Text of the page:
Alasdair McLeod wrote an excellent article in which he said,
“So if anyone asks you when you might take your profits in gold and silver, smile sweetly and just say, ‘When paper money stops losing its value.’”
When will paper money stop losing its value? I submit that unbacked fiat paper money will, based on history, never stop losing value – as long as it is backed by dodgy sovereign debt issued by governments descending deeper into debt ever year. A viable alternative is currency backed by gold and silver, but even though precious metals have been used successfully as money for centuries, there is far more profit for TPTB when they use the paper stuff. Consequently paper and digital currencies will not disappear anytime soon.
But given that we are stuck with the paper stuff… and given that we erroneously believe that the paper stuff is an adequate measuring tool… and given that we live our daily lives within the universe of paper currencies … and given that we need silver (and gold) to compensate for the loss of value in paper currencies … THEN:
The critical question is: Is silver inexpensive now? Consider silver ratios to the S&P 500 Index, the official US national debt, and others.
Examine the following ratio of (1000 times paper COMEX) silver to the S&P 500 Index. Silver is at the low end of its long-term range indicating that the S&P has been levitated by QE and central bank policies while paper silver prices have been crushed. Massive profits came from levitating the S&P so this is sensible, but the ratio indicates that silver is likely to substantially increase in price over the next several years.
Examine the following ratio of (1 trillion times paper COMEX) silver to official US national debt. Silver is at the low end of its long-term range indicating that silver prices are low compared to the national debt, which has increased consistently for a century. The ratio indicates that silver is likely to substantially increase in price over the next several years.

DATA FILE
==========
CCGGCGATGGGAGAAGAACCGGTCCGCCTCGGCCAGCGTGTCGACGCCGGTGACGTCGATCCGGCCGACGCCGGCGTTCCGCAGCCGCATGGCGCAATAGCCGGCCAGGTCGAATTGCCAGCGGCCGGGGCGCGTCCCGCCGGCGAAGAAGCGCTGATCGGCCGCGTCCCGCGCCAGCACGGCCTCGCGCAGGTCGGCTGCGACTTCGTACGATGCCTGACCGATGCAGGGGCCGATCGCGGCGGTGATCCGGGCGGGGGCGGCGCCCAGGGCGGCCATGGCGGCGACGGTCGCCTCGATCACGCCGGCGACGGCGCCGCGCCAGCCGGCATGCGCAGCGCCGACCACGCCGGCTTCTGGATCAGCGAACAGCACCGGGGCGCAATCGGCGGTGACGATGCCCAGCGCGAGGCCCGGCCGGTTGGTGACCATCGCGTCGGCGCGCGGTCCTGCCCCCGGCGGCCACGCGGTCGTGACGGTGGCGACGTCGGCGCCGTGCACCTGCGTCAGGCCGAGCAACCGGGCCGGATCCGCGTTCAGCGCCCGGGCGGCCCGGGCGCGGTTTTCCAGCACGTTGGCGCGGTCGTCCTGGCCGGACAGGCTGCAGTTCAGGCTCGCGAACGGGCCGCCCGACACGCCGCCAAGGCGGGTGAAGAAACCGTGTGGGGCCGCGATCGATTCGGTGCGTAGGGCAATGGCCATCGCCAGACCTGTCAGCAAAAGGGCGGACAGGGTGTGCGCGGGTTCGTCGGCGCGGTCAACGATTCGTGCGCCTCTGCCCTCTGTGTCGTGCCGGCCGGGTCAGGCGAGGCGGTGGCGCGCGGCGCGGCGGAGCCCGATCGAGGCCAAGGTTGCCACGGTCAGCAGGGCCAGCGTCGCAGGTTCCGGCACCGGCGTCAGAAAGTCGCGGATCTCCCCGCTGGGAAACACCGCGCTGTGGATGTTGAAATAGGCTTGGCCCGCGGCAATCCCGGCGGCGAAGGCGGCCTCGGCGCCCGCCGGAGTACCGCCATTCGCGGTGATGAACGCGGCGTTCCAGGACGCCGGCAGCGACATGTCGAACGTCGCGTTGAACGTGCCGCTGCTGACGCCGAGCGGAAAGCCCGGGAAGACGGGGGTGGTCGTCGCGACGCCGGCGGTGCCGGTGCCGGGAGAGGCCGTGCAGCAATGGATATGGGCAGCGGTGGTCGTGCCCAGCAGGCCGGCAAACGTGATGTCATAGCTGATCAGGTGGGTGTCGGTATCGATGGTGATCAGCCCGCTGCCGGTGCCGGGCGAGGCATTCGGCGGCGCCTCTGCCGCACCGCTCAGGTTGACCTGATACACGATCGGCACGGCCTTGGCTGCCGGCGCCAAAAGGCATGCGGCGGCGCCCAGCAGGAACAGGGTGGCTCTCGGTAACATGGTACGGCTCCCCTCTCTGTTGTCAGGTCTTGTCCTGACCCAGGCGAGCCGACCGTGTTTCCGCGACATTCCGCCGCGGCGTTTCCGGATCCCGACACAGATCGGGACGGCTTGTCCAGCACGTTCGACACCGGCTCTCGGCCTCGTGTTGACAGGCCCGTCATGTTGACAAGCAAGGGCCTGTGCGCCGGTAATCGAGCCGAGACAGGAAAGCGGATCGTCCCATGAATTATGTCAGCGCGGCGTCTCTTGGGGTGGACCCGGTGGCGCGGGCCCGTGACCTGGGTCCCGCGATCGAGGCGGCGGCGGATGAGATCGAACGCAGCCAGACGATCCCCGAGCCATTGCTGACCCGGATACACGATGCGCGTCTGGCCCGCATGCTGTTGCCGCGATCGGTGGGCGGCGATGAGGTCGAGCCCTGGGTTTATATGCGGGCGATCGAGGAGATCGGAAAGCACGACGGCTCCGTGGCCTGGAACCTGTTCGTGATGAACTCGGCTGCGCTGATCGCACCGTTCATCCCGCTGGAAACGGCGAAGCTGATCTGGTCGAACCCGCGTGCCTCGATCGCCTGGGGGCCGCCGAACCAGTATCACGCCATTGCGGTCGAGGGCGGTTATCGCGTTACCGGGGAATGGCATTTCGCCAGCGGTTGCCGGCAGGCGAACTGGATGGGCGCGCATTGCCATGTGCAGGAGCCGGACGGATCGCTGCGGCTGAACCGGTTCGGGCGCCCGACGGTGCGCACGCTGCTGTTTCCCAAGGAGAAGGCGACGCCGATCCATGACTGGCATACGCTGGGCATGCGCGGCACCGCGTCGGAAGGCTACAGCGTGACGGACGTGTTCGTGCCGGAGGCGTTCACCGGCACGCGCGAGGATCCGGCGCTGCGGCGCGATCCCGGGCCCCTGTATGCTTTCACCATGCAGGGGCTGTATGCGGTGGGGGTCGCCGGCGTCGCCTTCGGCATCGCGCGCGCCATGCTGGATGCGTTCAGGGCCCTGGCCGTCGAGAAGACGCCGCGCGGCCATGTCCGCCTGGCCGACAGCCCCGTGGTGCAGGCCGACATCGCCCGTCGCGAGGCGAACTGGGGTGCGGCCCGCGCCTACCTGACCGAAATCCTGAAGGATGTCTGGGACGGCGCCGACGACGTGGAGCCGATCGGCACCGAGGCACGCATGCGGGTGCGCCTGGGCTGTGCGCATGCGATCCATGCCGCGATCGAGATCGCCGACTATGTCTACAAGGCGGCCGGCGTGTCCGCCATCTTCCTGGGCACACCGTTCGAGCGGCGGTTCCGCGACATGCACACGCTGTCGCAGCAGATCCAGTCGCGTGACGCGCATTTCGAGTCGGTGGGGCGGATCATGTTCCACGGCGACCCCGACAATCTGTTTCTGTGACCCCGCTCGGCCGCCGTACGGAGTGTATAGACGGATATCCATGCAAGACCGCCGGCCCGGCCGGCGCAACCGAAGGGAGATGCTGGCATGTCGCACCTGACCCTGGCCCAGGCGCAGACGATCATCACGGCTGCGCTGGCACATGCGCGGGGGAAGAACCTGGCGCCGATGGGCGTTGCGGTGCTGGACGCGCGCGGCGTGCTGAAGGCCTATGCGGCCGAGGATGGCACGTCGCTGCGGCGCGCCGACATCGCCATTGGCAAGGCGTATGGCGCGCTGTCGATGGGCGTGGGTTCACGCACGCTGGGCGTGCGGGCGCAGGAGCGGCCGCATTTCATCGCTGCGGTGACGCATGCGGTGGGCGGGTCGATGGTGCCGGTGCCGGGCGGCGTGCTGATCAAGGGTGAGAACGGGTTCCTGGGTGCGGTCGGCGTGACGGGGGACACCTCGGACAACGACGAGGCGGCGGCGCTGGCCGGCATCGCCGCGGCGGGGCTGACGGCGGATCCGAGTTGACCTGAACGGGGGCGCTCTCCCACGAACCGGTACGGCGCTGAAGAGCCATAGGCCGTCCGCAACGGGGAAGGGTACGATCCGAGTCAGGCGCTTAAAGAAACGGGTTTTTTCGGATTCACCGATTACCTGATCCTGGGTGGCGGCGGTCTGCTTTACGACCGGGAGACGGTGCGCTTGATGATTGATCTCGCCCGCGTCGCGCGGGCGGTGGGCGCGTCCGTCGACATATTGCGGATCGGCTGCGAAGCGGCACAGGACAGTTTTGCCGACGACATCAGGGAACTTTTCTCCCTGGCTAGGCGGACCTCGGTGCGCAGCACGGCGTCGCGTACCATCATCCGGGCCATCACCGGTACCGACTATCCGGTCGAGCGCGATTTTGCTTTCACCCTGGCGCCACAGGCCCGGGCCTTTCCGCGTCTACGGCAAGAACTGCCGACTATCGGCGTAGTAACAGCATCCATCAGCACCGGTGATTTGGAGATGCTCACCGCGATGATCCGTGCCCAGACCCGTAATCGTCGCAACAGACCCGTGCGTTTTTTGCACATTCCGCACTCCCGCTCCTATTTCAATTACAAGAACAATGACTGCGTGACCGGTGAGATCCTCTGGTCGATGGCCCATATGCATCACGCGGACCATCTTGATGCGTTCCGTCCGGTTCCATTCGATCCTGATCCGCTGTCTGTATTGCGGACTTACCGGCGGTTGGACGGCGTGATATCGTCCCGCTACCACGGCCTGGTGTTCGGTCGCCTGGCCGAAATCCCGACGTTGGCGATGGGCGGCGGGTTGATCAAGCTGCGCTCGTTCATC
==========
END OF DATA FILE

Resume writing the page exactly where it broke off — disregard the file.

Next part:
Examine the following graph of monthly paper COMEX silver prices on a log scale back to 1988. Note the following:
- The red vertical lines are spaced 83 months apart. I have circled major lows (1995, 2001, 2008, and 2015) in green. Paper silver prices have currently descended into a seven year cycle low.
- Note that silver has fallen hard in the past 4.5 years and has returned to its 200 month moving average – the green line – which is a severe correction.
- Silver prices are erratic but on average they rise along with national debt, government spending, and currency in circulation.
- It is difficult to quantify but I think we can safely assume that silver prices will also rise based on increasing warfare in the Middle-East, increasing fiscal and monetary insanity, and increasing foreign policy stupidity.
“Who Killed Doctor Silver Cartwheel?”
(A mystery story that discusses silver demonetization
and future silver prices)
by Gary Christenson
Also available at www.gechristenson.com
- Silver price ratios (paper COMEX) are near historical lows compared to both the S&P 500 Index and the official US national debt.
- Central banks are aggressively devaluing their currencies and trying to inflate consumer prices. They will probably succeed since they own the legal “printing presses” and consequently we should expect erratically higher gold and silver prices in the relatively near future.
- Politicians will continue spending and descending further into a devastating pit of debt, and central banks will not voluntarily reduce debt and currency in circulation. A deflationary accident may occur but we should assume central banks will fight it with a flood of global “printing press” currencies. Think Japan, “helicopter drops,” a war on cash, negative interest rates, more QE, and “bail-ins.”
- It is relatively easy to increase debt, increase currency in circulation, devalue currencies, and spend more on warfare and welfare. It is difficult to increase silver and gold reserves. The prices for silver and gold will eventually reflect their scarcity, their high demand, and the ease with which central banks can devalue their currencies.
- Read Steve St. Angelo’s article on silver coin demand.
- Paper Dies, Silver Thrives!
The Deviant Investor